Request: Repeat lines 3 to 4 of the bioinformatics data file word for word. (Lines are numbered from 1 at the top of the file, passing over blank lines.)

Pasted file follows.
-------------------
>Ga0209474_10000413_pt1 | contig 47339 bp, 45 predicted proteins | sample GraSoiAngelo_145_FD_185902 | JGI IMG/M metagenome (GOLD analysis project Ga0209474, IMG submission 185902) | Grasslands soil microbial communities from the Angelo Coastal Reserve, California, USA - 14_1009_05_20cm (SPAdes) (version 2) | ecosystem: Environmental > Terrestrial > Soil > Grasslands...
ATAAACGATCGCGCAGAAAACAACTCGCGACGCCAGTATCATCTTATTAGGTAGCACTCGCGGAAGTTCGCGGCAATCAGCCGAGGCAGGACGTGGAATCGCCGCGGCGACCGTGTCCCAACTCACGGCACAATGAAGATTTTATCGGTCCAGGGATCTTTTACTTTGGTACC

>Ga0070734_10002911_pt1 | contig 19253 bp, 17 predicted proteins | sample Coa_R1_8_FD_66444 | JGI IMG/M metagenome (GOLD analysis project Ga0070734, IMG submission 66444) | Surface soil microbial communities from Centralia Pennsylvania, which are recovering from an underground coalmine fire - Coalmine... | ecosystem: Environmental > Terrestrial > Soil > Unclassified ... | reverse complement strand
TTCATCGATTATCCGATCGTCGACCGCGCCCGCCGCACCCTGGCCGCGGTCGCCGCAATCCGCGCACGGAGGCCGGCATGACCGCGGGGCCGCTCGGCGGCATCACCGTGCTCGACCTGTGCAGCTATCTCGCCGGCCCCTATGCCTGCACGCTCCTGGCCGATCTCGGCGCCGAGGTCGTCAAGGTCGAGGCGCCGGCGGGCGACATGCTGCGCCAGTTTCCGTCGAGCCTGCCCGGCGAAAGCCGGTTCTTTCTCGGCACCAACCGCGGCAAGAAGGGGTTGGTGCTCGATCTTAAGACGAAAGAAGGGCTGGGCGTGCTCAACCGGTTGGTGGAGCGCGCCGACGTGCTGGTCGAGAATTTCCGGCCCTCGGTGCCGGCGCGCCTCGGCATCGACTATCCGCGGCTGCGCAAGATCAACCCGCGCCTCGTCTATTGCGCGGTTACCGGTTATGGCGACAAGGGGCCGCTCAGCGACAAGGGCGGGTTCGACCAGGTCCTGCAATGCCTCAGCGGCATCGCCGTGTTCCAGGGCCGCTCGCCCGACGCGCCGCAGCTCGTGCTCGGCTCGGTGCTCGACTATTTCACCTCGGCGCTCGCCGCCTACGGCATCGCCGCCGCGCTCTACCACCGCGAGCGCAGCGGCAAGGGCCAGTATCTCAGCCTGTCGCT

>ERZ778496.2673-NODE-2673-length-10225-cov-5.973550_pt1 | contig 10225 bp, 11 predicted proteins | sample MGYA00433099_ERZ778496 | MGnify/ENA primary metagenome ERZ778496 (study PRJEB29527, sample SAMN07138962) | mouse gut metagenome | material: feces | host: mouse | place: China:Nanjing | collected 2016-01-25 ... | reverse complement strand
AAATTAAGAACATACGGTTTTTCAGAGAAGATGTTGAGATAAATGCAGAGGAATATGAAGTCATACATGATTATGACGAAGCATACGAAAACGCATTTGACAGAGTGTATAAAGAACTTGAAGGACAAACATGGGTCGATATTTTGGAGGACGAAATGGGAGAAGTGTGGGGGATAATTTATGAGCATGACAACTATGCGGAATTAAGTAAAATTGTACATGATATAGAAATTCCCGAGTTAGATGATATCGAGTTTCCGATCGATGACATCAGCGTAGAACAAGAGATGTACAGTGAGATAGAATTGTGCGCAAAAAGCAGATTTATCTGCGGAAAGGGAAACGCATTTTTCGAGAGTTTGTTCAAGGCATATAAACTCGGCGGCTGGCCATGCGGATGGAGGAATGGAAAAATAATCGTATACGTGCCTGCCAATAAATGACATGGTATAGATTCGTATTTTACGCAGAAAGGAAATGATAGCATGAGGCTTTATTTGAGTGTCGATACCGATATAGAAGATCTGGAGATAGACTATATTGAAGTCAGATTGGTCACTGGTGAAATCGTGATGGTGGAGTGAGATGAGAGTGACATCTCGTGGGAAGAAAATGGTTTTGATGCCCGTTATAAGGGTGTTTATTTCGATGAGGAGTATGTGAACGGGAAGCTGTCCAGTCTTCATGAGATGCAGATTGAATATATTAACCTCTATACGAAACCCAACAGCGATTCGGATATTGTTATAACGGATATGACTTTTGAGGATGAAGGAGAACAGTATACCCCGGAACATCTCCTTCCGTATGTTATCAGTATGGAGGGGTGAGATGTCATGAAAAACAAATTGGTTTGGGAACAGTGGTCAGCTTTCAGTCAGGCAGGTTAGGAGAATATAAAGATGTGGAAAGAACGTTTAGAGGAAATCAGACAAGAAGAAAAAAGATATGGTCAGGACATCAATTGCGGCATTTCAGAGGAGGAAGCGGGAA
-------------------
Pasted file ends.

>Ga0070734_10002911_pt1 | contig 19253 bp, 17 predicted proteins | sample Coa_R1_8_FD_66444 | JGI IMG/M metagenome (GOLD analysis project Ga0070734, IMG submission 66444) | Surface soil microbial communities from Centralia Pennsylvania, which are recovering from an underground coalmine fire - Coalmine... | ecosystem: Environmental > Terrestrial > Soil > Unclassified ... | reverse complement strand
TTCATCGATTATCCGATCGTCGACCGCGCCCGCCGCACCCTGGCCGCGGTCGCCGCAATCCGCGCACGGAGGCCGGCATGACCGCGGGGCCGCTCGGCGGCATCACCGTGCTCGACCTGTGCAGCTATCTCGCCGGCCCCTATGCCTGCACGCTCCTGGCCGATCTCGGCGCCGAGGTCGTCAAGGTCGAGGCGCCGGCGGGCGACATGCTGCGCCAGTTTCCGTCGAGCCTGCCCGGCGAAAGCCGGTTCTTTCTCGGCACCAACCGCGGCAAGAAGGGGTTGGTGCTCGATCTTAAGACGAAAGAAGGGCTGGGCGTGCTCAACCGGTTGGTGGAGCGCGCCGACGTGCTGGTCGAGAATTTCCGGCCCTCGGTGCCGGCGCGCCTCGGCATCGACTATCCGCGGCTGCGCAAGATCAACCCGCGCCTCGTCTATTGCGCGGTTACCGGTTATGGCGACAAGGGGCCGCTCAGCGACAAGGGCGGGTTCGACCAGGTCCTGCAATGCCTCAGCGGCATCGCCGTGTTCCAGGGCCGCTCGCCCGACGCGCCGCAGCTCGTGCTCGGCTCGGTGCTCGACTATTTCACCTCGGCGCTCGCCGCCTACGGCATCGCCGCCGCGCTCTACCACCGCGAGCGCAGCGGCAAGGGCCAGTATCTCAGCCTGTCGCT